About a ten-minute walk from the temple of Kṣīra-corā Gopīnātha is a branch of the Gauḍīya Maṭha, the mission of Śrīla Bhaktisiddhānta Sarasvatī Ṭhākura, Prabhupāda’s spiritual master. When he came here just a few years before he left this world, he wanted to start a branch of his mission here but did not accomplish that desire. Shortly after he left this world, however, someone donated for the Gauḍīya Maṭha in Remuṇā a 300-year-old Jagannātha temple. Besides the Jagannātha Deities, the temple is now the home of Rādhā-Kṛṣṇa Deities originally installed by Śrīla Bhaktisiddhānta Sarasvatī in Mymensingh, in what is now Bangladesh. The Rādhā-Kṛṣṇa Deities were brought here when Bengal was partitioned.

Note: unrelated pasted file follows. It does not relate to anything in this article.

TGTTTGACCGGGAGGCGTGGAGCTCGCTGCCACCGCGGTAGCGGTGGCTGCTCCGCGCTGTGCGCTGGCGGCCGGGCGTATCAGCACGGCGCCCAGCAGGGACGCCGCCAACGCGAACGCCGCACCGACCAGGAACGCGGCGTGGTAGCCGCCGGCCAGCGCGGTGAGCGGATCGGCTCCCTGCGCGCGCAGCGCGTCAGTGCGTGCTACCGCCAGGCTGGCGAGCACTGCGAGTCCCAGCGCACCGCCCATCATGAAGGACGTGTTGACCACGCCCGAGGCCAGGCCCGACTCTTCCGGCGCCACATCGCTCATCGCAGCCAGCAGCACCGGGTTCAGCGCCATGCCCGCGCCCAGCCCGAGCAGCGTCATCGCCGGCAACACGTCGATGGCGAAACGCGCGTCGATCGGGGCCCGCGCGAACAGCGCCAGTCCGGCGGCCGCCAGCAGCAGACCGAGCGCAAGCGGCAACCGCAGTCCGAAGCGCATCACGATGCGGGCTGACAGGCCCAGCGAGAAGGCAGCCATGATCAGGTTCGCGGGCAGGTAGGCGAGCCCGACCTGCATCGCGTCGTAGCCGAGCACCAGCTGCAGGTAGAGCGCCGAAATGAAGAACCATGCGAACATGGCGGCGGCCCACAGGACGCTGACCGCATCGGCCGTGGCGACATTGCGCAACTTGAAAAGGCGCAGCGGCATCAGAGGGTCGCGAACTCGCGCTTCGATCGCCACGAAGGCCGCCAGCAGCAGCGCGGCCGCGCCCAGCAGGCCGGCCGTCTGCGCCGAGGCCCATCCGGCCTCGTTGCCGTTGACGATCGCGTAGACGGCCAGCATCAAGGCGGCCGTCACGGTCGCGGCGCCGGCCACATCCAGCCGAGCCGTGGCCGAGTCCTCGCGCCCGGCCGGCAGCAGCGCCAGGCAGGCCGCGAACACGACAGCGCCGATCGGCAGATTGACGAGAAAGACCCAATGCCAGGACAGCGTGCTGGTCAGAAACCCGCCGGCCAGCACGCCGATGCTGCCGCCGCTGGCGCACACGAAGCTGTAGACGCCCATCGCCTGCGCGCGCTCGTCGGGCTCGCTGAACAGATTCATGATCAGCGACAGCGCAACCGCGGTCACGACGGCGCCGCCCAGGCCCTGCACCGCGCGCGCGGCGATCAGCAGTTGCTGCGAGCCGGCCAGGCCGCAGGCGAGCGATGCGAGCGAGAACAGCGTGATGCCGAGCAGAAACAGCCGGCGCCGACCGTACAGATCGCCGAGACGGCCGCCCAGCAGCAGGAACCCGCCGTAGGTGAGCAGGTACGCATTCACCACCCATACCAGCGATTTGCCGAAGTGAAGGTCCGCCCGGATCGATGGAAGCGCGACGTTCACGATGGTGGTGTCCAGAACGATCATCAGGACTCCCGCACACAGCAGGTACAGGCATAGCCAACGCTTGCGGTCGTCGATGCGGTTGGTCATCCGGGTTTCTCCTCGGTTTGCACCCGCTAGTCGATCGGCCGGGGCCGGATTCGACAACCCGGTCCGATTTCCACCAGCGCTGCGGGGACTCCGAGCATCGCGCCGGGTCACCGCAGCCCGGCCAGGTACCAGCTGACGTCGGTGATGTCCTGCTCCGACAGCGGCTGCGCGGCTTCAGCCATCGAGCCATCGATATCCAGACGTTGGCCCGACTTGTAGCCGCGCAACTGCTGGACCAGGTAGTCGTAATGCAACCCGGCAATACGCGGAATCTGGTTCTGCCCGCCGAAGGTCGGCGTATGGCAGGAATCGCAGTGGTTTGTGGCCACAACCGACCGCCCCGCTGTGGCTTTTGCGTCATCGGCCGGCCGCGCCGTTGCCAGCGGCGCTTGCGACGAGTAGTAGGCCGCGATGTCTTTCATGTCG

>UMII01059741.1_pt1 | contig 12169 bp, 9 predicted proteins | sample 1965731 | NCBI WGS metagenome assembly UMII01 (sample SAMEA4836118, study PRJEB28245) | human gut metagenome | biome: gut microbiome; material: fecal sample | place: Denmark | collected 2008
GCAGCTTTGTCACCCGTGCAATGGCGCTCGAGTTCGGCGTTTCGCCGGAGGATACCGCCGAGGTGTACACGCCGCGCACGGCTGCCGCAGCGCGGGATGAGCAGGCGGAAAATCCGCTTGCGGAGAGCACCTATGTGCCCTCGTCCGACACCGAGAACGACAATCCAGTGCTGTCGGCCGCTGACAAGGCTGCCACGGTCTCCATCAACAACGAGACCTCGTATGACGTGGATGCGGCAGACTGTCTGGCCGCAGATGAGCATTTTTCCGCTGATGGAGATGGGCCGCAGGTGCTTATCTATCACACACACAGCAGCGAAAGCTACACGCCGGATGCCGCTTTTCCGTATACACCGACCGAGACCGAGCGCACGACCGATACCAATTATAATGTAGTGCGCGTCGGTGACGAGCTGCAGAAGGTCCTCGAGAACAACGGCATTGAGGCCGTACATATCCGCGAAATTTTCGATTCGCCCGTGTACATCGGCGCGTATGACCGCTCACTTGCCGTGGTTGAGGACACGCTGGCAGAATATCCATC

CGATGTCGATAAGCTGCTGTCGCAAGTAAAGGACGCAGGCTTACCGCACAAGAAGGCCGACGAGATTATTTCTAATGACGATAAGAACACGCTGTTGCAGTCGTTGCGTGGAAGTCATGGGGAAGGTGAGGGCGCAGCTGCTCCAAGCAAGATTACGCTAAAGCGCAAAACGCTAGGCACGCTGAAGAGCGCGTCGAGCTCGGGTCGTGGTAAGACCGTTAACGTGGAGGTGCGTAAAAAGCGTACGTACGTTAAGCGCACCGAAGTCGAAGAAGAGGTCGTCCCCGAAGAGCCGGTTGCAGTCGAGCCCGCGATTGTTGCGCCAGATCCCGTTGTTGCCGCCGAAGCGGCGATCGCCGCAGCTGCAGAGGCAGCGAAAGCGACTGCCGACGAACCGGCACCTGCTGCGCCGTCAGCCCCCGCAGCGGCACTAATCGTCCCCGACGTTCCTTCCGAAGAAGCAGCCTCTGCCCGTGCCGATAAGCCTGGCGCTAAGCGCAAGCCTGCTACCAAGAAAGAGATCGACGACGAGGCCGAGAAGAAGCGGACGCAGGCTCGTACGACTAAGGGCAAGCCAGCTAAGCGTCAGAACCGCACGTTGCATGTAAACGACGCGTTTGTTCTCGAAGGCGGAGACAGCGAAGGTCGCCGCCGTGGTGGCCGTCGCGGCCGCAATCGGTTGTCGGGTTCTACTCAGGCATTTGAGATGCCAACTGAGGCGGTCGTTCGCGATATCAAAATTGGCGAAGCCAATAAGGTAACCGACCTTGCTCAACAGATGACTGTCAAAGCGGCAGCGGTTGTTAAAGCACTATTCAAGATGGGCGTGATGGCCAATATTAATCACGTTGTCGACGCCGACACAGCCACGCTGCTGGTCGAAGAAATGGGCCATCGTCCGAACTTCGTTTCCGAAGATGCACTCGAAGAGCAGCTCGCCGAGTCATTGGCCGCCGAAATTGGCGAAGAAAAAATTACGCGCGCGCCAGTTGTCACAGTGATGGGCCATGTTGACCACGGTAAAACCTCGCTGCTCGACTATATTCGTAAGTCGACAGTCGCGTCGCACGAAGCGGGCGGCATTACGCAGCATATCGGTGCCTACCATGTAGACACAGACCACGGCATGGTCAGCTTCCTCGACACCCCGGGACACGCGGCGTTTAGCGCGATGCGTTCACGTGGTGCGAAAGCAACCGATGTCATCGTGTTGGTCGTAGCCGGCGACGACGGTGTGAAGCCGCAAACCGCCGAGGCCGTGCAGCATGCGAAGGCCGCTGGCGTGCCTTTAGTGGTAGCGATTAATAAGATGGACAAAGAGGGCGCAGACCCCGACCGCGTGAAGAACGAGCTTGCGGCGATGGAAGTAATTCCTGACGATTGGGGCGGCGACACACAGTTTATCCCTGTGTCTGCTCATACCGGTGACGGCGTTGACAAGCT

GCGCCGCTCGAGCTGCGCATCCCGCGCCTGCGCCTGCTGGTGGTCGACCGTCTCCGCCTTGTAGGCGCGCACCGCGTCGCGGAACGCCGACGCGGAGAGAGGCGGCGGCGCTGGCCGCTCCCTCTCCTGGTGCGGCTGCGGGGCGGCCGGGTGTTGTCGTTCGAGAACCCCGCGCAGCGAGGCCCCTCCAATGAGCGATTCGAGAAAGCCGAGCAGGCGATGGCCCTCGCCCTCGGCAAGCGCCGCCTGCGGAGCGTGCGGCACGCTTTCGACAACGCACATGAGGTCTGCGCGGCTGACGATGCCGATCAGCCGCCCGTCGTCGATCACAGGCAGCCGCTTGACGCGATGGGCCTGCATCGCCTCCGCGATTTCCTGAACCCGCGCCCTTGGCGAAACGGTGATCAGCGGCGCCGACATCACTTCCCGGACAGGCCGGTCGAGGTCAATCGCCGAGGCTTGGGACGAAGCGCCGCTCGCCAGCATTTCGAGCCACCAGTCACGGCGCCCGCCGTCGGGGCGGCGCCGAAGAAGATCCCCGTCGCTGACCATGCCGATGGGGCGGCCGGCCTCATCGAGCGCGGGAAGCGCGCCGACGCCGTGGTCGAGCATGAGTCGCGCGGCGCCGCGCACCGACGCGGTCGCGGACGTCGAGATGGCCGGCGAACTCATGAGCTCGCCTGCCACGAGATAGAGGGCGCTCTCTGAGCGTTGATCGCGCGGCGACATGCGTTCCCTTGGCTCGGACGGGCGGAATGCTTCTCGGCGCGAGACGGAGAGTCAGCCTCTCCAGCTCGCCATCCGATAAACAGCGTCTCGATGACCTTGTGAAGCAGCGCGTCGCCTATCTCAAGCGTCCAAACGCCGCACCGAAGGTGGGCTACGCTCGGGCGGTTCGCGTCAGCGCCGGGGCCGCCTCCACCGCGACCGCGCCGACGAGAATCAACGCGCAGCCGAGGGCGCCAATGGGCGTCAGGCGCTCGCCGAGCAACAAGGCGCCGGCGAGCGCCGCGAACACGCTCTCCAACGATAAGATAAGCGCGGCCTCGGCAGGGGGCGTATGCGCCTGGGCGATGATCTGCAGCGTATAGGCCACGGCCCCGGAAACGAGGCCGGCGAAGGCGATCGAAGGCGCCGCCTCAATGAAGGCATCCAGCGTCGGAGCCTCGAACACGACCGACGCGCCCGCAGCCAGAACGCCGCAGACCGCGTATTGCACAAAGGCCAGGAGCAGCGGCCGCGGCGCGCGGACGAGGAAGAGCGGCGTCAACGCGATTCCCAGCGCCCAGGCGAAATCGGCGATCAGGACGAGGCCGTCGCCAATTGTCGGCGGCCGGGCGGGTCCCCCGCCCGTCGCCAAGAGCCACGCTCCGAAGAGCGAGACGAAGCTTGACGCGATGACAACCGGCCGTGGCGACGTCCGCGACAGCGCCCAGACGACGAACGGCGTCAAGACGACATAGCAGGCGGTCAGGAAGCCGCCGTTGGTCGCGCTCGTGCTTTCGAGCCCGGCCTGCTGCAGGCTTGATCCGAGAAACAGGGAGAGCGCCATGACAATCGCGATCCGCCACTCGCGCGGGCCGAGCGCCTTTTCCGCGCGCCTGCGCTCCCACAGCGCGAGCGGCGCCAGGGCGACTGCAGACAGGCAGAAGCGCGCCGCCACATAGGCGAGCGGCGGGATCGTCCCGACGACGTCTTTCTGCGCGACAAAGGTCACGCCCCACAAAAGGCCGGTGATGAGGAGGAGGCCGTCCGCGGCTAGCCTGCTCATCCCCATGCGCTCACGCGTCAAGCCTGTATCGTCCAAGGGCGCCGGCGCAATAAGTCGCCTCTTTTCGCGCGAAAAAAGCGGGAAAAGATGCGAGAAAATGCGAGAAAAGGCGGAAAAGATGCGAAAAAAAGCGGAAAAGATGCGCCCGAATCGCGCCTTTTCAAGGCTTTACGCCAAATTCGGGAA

The Remuṇā area is also the birthplace of Śrīdhara Svāmī, the original commentator on Śrīmad-Bhāgavatam, and Baladeva Vidyābhūṣaṇa, a great spiritual master in the line of Lord Caitanya. You can visit their birthplaces if you can find someone to guide you; most of the local people don’t seem to know about these places.

Tasting the Nectar

Last night I was able to fulfill a long-held desire to read the story of Kṣīra-corā Gopīnātha in front of the Deity Himself. By good fortune, someone here had a copy of the Caitanya-caritāmṛta, and I was able to read that in front of the Deity. Eight devotees arrived from Māyāpur today on their way to Purī, and they have asked me to read the story to them tonight.

Remuṇā is famous for the condensed milk called amṛta-keli, which is very sweet. And we enjoy another kind of sweet nectar here—the Caitanya-caritāmṛta. Both of these sweet nectars are enjoyable at Remuṇā—the place of transcendental pleasure.